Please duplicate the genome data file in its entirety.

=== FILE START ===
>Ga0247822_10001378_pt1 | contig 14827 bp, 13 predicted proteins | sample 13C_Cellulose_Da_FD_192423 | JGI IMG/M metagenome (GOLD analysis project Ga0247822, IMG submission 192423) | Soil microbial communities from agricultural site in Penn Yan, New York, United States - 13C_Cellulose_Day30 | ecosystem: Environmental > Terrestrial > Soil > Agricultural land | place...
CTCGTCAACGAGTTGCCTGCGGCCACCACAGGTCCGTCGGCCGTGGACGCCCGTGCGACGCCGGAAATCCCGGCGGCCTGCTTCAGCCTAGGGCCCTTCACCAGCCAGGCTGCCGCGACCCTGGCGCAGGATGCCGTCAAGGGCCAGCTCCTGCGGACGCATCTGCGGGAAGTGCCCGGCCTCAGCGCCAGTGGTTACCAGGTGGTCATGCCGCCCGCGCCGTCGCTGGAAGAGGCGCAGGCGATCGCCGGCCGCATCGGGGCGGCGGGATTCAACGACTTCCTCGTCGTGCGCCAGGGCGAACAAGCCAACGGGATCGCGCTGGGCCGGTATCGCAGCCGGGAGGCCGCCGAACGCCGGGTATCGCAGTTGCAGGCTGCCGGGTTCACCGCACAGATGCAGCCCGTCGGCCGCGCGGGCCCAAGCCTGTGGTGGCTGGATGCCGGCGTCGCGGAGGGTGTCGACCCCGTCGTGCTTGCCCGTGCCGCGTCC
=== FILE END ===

>Ga0247822_10001378_pt1 | contig 14827 bp, 13 predicted proteins | sample 13C_Cellulose_Da_FD_192423 | JGI IMG/M metagenome (GOLD analysis project Ga0247822, IMG submission 192423) | Soil microbial communities from agricultural site in Penn Yan, New York, United States - 13C_Cellulose_Day30 | ecosystem: Environmental > Terrestrial > Soil > Agricultural land | place...
CTCGTCAACGAGTTGCCTGCGGCCACCACAGGTCCGTCGGCCGTGGACGCCCGTGCGACGCCGGAAATCCCGGCGGCCTGCTTCAGCCTAGGGCCCTTCACCAGCCAGGCTGCCGCGACCCTGGCGCAGGATGCCGTCAAGGGCCAGCTCCTGCGGACGCATCTGCGGGAAGTGCCCGGCCTCAGCGCCAGTGGTTACCAGGTGGTCATGCCGCCCGCGCCGTCGCTGGAAGAGGCGCAGGCGATCGCCGGCCGCATCGGGGCGGCGGGATTCAACGACTTCCTCGTCGTGCGCCAGGGCGAACAAGCCAACGGGATCGCGCTGGGCCGGTATCGCAGCCGGGAGGCCGCCGAACGCCGGGTATCGCAGTTGCAGGCTGCCGGGTTCACCGCACAGATGCAGCCCGTCGGCCGCGCGGGCCCAAGCCTGTGGTGGCTGGATGCCGGCGTCGCGGAGGGTGTCGACCCCGTCGTGCTTGCCCGTGCCGCGTCC